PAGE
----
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Threads Confusion

Ben Zaidi
Ranch Hand

Joined: Apr 08, 2007
Posts: 151
Hello All,

I am new to threads and there is a confusion which is confusing me a lot. From K&B book page 691, there is a concept about thread states.
Waiting/Blocked/Sleeping. It says, in these condition the thread is not in the runnable state, but it quotes something like this

"This is the state a thread is in when it's
eligible to run. Okay, so this is really three states combined into one,
but they all have one thing in common: the thread is still alive, but is
currently not eligible to run. In other words, it is not runnable, but it might
return to a runnable state later if a particular event occurs. A thread may be
blocked waiting for a resource (like I/O or an object's lock), in which case the
event that sends it back to runnable is the availability of the resource—for
example, if data comes in through the input stream the thread code is reading
from, or if the object's lock suddenly becomes available. A thread may be
sleeping because the thread's run code tells it to sleep for some period of time,
in which case the event that sends it back to runnable is that it wakes up
because its sleep time has expired. Or the thread may be waiting, because the
thread's run code causes it to wait, in which case the event that sends it back
to runnable is that another thread sends a notification that it may no longer
be necessary for the thread to wait. The important point is that one thread
does not tell another thread to block. Some methods may look like they tell
another thread to block, but they don't. If you have a reference t to another
thread, you can write something like this:
t.sleep(); or t.yield()
But those are actually static methods of the Thread class—they don't affect the
instance t; instead they are defined to always affect the thread that's currently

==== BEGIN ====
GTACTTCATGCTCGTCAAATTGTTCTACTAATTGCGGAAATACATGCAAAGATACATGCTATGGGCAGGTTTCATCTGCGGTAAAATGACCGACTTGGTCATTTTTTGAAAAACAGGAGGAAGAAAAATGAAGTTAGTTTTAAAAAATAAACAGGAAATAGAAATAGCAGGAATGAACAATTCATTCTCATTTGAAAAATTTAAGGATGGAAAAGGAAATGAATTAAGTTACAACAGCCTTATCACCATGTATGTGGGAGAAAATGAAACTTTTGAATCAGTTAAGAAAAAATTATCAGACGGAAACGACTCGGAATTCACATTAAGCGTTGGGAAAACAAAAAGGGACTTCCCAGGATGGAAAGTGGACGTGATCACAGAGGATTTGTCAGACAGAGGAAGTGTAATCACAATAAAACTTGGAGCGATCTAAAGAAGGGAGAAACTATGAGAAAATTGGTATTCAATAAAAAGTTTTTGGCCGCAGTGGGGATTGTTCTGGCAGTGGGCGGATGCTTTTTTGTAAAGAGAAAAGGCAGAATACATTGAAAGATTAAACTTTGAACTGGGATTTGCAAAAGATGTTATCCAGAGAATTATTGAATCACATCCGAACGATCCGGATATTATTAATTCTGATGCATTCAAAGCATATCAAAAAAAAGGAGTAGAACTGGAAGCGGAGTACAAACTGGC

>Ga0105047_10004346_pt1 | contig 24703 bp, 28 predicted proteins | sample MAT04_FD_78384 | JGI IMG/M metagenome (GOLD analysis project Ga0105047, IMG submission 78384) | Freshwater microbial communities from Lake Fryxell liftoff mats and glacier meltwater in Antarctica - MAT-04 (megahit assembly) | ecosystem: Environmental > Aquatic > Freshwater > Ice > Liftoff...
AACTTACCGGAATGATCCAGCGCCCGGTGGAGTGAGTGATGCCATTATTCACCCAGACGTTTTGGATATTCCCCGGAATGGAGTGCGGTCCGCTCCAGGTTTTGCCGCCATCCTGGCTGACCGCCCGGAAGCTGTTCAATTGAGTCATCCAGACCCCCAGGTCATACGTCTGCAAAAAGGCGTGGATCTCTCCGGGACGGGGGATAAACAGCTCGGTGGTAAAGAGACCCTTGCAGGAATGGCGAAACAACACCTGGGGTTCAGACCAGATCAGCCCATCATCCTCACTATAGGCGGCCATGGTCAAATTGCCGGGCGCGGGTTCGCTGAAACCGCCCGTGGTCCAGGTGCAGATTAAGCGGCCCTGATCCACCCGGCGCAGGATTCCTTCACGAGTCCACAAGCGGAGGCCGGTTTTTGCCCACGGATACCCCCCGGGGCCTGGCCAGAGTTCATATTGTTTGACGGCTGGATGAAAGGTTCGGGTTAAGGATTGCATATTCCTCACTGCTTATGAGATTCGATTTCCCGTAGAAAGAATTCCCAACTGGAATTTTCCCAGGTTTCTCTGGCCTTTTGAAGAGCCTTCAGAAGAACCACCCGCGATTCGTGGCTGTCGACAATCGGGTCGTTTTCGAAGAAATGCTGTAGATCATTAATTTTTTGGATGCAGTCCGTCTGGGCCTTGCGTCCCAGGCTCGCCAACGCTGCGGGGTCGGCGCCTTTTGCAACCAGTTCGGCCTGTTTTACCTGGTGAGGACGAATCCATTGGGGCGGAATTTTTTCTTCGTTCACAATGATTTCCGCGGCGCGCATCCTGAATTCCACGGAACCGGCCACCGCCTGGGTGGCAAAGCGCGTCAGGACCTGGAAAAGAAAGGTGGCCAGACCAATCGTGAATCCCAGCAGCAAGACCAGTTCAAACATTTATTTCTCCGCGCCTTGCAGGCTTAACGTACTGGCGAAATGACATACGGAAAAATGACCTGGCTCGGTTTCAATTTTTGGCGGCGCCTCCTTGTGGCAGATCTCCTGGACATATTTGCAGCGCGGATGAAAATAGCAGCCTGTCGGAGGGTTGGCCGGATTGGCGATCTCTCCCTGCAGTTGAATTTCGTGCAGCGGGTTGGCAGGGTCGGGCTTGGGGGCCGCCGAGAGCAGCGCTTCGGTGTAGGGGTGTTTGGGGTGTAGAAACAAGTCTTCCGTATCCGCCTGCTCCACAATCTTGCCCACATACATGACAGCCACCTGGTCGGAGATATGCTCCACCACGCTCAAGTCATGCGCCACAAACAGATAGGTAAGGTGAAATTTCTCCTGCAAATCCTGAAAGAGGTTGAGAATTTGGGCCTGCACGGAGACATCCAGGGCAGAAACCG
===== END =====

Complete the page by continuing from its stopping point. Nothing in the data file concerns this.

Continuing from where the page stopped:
executing."

In above line it says, one thread may send a notification to the other thread to come in the
runnable state, but then it says, keep in mind no thread can send notification to the other
thread. Lets say, it that resource is no longer needed by the previous thread, then how does
the next thread will know. Will thread scheduler intimate it? Or previous thread will send a
notification and i am not able to understand the concept. Please help me figuring out.


Ben,
--Lost in preparation of SCJP and SCWCD--
"Start writing a new chapter, for if you live by the book you'll never make history." (Ben Sobel)
Henry Wong
author
Sheriff

Joined: Sep 28, 2004
Posts: 18853
    
  40

... but then it says, keep in mind no thread can send notification to the other
thread.


Where does it say this???


Lets say, it that resource is no longer needed by the previous thread, then how does
the next thread will know. Will thread scheduler intimate it? Or previous thread will send a
notification and i am not able to understand the concept. Please help me figuring out.


Basically, you have to implement it yourself. If it is important that a resource is tracked, then you need some way to mark that resouce. From the other threads, you have to check that resource before you use it.

The wait and notification mechanism is just a way for threads to wait and send signals -- it can be used for what you want, but doesn't directly do it.

Henry


Books: Java Threads, 3rd Edition, Jini in a Nutshell, and Java Gems (contributor)
Ben Zaidi
Ranch Hand

Joined: Apr 08, 2007
Posts: 151
Thanks henry.
I was just confused and misinterpreted as notifications, as it was talking about states. As these all are static methods, so they will apply to the
current execution. I am cleared now. Thanks for the help.
 
It is sorta covered in the JavaRanch Style Guide.
 
subject: Threads Confusion